0.030136

0.844750

Rank Based

0.421

0.514

0.524

0.413

0.051201

0.468

Decimal

0.870

0.860

0.853

0.805

0.024990

0.847

Z-Score

0.647

0.617

0.648

0.452

0.081213

0.591

Stdv

0.16370

0.14007

0.1329

0.17404

Mean

0.77442

0.78228

0.7890

0.70142

According to the table above, the top line is interpreted as follows. “Sum normalization” was preferred for PROBID, where Entropy, Equal, CRITIC and SD weighting methods were applied separately, and when kept constant, the obtained correlations were 87.9%, 88.3%, 88.5% and 85.6%, respectively. Their standard deviation is 0.011605 and their mean is 0.87575. When we apply the same procedure for each row, we obtain different rankings and correlations. When looking at the correlation values with fixed price over all lines, it can be seen that Sum and Vector techniques have low standard deviation values while simultaneously producing high correlation. This is the first evidence that a low sensitivity MCDM ranking also correlates well with price. In fact, this situation (low sensitivity and high correlation with price) also shows a situation similar to pattern matching based on data analytics. On the other hand, if we look at the upper left column of Table 3 with the same approach, this time we will see the effects of normalization on the MCDM method. By keeping the “entropy weighting method” constant, the extent to which other normalization types affect the relationship with price can be understood with the correlation results 87.9, 87.6, 86.7, 86.1, 42.1, 87 and 64.7%. So, this evaluation is repeated for all columns. When we finally evaluate the results, we see that the standard deviation values are 0.163707, 0.140077, 0.132904 and 0.174048. Moreover, it can be seen that the average correlation values are 0.774429, 0.782286, 0.789 and 0.701429. In other words, the best normalization technique is the SD method, which reduces MCDM sensitivity, which can be understood with the correlation value of 0.789.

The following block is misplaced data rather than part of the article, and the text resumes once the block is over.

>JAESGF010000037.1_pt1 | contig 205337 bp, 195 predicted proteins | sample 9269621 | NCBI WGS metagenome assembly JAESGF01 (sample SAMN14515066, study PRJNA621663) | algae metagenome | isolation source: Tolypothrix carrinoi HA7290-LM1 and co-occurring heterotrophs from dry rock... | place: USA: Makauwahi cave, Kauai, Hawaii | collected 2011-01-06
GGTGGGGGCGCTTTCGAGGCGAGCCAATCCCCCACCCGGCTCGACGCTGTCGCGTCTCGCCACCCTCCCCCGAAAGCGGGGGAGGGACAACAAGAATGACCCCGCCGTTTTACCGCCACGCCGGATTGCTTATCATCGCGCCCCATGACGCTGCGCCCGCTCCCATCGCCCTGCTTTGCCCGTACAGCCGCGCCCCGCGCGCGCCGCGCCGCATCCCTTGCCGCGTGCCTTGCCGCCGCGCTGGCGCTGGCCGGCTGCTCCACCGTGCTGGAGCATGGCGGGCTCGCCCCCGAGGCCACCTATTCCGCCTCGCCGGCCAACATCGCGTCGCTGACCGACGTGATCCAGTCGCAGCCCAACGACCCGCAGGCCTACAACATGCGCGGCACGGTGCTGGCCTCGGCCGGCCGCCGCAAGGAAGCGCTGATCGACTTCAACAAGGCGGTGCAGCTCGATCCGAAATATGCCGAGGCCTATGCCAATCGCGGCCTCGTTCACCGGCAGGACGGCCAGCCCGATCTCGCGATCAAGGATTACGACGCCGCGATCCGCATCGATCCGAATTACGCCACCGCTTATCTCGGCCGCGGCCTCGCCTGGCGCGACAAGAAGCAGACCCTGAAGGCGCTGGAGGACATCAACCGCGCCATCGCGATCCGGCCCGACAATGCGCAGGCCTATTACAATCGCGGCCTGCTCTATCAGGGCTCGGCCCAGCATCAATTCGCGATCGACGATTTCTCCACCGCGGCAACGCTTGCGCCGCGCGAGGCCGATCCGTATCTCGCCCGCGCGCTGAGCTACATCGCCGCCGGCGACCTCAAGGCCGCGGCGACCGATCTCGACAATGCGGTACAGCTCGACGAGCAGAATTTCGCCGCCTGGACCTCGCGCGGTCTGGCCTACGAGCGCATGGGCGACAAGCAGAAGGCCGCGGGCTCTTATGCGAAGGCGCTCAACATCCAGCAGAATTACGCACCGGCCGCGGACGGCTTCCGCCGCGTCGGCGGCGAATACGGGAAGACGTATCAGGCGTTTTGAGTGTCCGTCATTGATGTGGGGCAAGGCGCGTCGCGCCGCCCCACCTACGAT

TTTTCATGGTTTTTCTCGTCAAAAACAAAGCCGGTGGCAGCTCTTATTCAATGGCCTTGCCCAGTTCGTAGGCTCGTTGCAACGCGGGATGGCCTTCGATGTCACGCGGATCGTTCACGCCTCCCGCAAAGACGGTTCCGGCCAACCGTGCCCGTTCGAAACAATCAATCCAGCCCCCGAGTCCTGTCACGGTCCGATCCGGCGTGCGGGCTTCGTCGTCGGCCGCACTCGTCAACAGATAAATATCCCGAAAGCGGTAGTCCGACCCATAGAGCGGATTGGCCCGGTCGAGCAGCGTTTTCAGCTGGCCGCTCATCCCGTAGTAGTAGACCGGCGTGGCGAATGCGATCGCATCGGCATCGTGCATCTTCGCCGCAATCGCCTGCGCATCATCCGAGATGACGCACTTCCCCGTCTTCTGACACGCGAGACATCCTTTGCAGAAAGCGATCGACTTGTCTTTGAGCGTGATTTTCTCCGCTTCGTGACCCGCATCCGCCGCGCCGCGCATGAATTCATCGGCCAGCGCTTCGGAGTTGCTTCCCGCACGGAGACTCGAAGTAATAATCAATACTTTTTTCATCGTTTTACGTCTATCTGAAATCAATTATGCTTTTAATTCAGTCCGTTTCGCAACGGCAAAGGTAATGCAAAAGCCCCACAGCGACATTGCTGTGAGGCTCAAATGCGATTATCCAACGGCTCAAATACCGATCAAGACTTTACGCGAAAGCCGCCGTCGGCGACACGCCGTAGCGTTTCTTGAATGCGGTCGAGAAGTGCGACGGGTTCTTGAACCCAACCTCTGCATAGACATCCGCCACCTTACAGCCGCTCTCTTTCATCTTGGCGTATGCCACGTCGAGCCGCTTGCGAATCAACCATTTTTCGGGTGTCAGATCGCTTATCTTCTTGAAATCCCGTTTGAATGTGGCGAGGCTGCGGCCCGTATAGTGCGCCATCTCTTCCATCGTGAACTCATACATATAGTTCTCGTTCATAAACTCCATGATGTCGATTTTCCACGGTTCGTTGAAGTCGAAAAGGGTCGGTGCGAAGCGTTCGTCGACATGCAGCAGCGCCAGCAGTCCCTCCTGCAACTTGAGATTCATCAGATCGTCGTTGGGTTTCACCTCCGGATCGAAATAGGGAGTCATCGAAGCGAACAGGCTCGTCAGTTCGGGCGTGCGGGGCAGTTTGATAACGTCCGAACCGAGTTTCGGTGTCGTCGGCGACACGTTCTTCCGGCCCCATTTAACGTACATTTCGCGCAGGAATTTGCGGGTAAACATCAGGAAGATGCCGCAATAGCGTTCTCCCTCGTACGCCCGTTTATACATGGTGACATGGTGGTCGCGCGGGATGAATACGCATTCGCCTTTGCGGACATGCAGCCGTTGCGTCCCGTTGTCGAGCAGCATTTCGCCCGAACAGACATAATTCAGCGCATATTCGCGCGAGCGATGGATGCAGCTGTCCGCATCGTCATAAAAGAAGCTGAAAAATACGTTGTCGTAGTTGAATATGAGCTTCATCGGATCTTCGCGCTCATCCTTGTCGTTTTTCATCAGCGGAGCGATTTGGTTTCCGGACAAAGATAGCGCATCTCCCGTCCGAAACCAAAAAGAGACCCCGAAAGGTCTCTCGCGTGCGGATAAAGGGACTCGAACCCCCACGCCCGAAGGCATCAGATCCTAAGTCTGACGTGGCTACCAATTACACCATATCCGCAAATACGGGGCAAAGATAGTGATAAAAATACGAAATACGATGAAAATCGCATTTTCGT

According to Table 3, it is understood that under conditions where sensitivity is high, the relationship with price decreases and vice versa. On the other hand, the efficient ecosystem situation in which the highest correlation in the matrix (88.5%) is obtained is the situation with the Sum/SD-PROBID compatible combination. In other words, the two techniques that showed the best normalization and weighting performance were combined with PROBID to produce the best correlation. It can be said that this is a result in line with expectations. Moreover, according to Table 3, the CRITIC method, which has the highest sensitivity, produced the lowest correlation on the overall average. As we said above, the SD method produced the highest relationship on average but was the method with the lowest sensitivity. Rank Based and Z-Score (interestingly, Min-Max and Z-score are almost indispensable technical choices in artificial intelligence applications) produced the lowest correlation and highest sensitivity among the MCDM rankings.

The “Gigabyte GeForce RTX 4090 Gaming" alternative, which produces the highest correlation, stands out as the best alternative to the SD-Sum-PROBID combination, which is the MCDM ranking that produces the best correlation (89%) among MCDM rankings (Table 5).

Table 5. The scores and rankings of the alternatives

Alternatives

Score

Rank

Alternatives

Score

Rank

Afox GeForce GTX 1660

0.048679

39

MSI GeForce RTX 4090 Ventus 3X 24G OC

0.907442

3

ASRock Radeon RX 6700 XT Challenger D 12GB OC

0.157482

28

MSI Radeon RX 6750 XT Mech 2X 12G OC

0.198831

27

Asus Cerberus GeForce GTX 1050 Ti OC 4G (1341 MHz)

0.023327

42

MSI Radeon RX 7900 XT Gaming Trio Classic 20G

0.628142

19

Asus Dual GeForce GTX 1660 Super OC Edition 6GB GDDR6 EVO

0.058592

38

NVIDIA Quadro P1000

0.012070

45

Asus Phoenix GeForce GTX 1050 Ti

0.023327

43

NVIDIA Quadro RTX 4000

0.118828

32

Asus ROG Strix GeForce RTX 4080 16GB GDDR6X White

0.699804

13

Palit GeForce RTX 4090 GameRock

0.907353

6

Asus ROG Strix Radeon RX 570 OC 8G

0.077457

37

PNY GeForce RTX 3080 10GB XLR8 Gaming Revel Epic-X RGB Triple Fan LHR

0.678167

16

Colorful GeForce RTX 4070 Ti NB EX-V

0.426456

22

PNY GeForce RTX 4070 Verto

0.276108

26

Colorful GeForce RTX 4080 16GB NB EX-V

0.699804

14

PNY GeForce RTX 4080 16GB TF Verto Edition

0.705477

12

Gainward GeForce RTX 4070 Ti Panther

0.426456

23

PNY Quadro P2000

0.026082

41

Gainward GeForce RTX 4080 Phantom

0.708727

11

PNY RTX A5500

0.792270

9

Galax GeForce RTX 4090 SG 1-Click OC

0.907353

5

PNY RTX A6000

0.847710

8

Gigabyte GeForce RTX 4080 16GB Aero

0.699804

15

PNY Tesla K20

0.128552

31

Gigabyte GeForce RTX 4090 Gaming

0.907442

1

PowerColor Red Devil Radeon RX 580 8GB GDDR5 Golden

0.107690

34

HP Radeon Pro W6800

0.456869

21

PowerColor Red Devil Radeon RX 7900 XT 20GB GDDR6

0.628142